Some science behind the scenes

Physical 5 senses

All the sensations that are collected via our nerves are fed to the brain chemically, electrically and to a certain  extent mechanically. 

The ear works mechanically for example, because the ear drum is ‘beaten’ like a drum by the sound waves.  Within the ear, the vibrations then get converted to electrical signals and pass via our auditory nerve to the brain. 

The signals that the nose collects are chemical signals that are also converted to electrical signals and sent to the brain.

It all sounds so simple doesn’t it?  And if you read a medical text book or as I did the text book for A level biology, the description ends there – the signal goes to the brain where it is processed – almost as if the brain carried out much the same mechanical, electrical or chemical processes and somehow a miracle happened and we were able to recognise smells and see in three dimensions and from our hearing locate not only where the sound was coming from but get some idea how far away it was and recognise it.

A huge, simply huge amount of processing goes on to interpret these signals.  The signals from the two eyes and two ears, for example, have to be combined and interpreted.  Signals have to be recognised and matched with memory in very complex pattern matching routines.  And signals also get named – we don’t say – ‘aaaah a smell’ – we say ‘aaaah kippers’, or ‘aah Chanel no 5’.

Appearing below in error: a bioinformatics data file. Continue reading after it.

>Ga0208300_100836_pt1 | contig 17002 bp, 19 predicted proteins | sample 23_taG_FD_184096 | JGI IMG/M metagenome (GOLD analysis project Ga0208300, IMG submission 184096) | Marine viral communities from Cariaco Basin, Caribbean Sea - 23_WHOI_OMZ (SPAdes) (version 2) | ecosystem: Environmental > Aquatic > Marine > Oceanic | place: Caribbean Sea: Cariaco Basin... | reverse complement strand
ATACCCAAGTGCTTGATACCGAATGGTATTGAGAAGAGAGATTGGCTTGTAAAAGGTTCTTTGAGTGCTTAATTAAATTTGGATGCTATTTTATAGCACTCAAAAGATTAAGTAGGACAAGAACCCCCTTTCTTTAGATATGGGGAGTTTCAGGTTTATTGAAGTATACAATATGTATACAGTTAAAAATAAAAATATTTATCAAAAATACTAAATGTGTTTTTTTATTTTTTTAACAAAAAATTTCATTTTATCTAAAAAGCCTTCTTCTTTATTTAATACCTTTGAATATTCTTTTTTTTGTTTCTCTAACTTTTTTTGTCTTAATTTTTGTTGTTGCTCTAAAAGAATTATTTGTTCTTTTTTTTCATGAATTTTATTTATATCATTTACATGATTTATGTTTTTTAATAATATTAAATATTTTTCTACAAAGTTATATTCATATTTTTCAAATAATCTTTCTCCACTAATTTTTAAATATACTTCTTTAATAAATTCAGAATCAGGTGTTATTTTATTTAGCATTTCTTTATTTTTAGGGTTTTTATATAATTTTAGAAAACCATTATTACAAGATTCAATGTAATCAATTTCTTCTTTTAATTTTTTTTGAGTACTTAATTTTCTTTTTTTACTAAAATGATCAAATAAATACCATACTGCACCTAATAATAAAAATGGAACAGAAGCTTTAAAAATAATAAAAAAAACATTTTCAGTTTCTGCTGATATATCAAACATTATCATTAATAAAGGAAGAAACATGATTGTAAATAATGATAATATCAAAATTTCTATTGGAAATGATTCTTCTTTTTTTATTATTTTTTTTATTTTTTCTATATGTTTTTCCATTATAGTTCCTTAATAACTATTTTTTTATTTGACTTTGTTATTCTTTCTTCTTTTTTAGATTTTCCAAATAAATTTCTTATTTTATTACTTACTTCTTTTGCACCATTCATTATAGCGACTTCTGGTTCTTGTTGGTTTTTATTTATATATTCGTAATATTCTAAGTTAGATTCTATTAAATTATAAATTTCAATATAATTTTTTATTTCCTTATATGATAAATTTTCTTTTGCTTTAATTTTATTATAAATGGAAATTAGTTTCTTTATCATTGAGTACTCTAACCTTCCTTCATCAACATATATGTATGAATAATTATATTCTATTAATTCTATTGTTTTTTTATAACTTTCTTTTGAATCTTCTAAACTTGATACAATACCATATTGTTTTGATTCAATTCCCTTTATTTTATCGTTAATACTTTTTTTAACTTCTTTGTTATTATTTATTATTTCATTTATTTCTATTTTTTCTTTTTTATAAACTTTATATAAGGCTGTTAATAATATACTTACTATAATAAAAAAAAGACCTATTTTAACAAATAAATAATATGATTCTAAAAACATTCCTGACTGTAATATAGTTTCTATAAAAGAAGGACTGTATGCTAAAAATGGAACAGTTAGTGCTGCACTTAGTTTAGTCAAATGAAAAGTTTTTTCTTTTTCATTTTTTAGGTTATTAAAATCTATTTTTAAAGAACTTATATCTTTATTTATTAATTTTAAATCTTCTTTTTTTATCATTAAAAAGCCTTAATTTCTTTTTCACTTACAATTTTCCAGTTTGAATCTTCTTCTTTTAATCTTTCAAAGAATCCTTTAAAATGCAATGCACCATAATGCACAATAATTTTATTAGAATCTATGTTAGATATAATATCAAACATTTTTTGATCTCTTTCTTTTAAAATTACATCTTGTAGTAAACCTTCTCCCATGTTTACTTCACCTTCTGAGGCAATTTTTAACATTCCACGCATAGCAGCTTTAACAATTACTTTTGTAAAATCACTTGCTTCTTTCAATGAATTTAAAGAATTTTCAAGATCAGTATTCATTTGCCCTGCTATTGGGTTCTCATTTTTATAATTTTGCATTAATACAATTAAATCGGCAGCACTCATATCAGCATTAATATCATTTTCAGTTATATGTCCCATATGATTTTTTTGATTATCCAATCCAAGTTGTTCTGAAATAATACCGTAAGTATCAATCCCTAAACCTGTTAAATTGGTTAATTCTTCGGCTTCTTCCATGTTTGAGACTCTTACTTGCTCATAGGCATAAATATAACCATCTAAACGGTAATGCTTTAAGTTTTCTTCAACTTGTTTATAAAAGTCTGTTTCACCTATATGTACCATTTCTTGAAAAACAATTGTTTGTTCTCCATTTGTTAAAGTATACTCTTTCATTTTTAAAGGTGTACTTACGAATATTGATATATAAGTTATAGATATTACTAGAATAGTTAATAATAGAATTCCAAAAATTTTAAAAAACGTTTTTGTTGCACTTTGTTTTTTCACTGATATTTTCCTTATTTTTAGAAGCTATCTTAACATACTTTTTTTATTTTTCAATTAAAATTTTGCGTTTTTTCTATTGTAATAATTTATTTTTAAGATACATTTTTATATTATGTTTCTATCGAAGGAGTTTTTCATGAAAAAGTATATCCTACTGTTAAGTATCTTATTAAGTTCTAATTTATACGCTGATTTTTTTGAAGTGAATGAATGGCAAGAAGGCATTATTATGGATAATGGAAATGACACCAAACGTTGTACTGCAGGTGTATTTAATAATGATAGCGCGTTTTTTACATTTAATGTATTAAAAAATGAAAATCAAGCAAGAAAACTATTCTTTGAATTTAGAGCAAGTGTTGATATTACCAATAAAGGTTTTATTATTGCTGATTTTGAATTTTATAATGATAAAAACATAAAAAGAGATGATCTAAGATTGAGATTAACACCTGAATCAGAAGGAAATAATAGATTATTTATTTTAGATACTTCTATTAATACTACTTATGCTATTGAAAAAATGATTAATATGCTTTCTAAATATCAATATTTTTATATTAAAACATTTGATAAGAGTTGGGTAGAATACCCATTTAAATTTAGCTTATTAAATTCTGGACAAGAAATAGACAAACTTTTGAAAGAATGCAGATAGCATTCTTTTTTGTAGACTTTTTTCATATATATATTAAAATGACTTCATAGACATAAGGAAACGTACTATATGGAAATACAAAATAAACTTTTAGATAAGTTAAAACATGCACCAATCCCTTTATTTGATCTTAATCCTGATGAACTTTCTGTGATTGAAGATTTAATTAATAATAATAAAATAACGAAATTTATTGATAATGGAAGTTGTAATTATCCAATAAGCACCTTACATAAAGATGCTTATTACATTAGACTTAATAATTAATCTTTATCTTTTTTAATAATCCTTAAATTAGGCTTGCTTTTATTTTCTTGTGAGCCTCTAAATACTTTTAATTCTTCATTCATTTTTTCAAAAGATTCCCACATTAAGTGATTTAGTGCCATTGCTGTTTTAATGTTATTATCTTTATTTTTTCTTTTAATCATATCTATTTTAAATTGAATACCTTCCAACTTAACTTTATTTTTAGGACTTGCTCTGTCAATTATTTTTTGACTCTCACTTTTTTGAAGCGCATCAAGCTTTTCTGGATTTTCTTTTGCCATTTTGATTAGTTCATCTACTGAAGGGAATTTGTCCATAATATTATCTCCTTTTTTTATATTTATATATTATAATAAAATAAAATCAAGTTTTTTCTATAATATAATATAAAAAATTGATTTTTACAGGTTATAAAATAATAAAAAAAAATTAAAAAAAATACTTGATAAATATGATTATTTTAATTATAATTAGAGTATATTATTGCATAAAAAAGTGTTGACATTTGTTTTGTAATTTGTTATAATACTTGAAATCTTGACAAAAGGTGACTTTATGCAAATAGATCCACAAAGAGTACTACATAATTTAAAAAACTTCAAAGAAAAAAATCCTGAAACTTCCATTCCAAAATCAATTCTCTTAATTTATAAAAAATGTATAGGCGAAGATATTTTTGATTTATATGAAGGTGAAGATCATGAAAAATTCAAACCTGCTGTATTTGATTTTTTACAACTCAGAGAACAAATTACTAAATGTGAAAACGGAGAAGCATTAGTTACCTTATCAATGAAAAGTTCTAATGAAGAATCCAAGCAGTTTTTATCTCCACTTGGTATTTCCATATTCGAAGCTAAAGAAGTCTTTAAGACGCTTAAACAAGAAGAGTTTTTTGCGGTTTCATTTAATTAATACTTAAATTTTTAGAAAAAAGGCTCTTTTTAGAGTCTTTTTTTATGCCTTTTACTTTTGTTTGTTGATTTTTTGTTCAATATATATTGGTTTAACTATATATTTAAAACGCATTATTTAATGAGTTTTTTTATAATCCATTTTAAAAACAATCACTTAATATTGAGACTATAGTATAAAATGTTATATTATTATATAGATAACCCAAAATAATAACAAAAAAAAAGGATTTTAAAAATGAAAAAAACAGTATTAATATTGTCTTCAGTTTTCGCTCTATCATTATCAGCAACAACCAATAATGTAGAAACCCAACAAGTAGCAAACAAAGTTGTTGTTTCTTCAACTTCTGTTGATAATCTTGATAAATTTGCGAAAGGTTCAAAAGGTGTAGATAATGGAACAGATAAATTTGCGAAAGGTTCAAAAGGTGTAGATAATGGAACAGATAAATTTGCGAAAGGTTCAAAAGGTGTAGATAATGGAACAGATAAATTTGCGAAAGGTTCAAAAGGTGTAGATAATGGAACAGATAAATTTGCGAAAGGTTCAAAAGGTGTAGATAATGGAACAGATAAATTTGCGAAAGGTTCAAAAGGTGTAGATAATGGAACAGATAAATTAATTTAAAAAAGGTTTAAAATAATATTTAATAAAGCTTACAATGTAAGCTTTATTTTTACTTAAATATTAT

The text books describe the hardware, but there aren’t many text books that describe the software, because no one really understands it.  But software there certainly is.  It is ‘spirit’ that does the processing, not the physical world of matter.
See 5 senses system.

 Just like a computer, the software is intricately linked with the hardware and certainly needs the hardware to do the processing.  The brain  has large areas devoted to processing of input from the 5 senses.  The occipital lobe, for example, is a part of the brain processing sight.  But these are like the microprocessors in a computer, devoted processors  purpose built with their own software  to handle very specific input.

Furthermore these processors do a lot of filtering of information.  Whilst our senses may pick up a huge amount of information, the software that processes all this information filters out huge amounts that it considers we don’t need.  It does it on the basis of what we were ‘designed’ for.  We weren’t designed for example to be like a hawk and thus needing to see small game from great heights; we weren’t designed to hunt in the dark; nor were we designed like the male silk moth (Bombyx) to detect the scent of a female several kilometers away and respond to as little as one molecule of sex attractant per 10 to the power of 15 air molecules.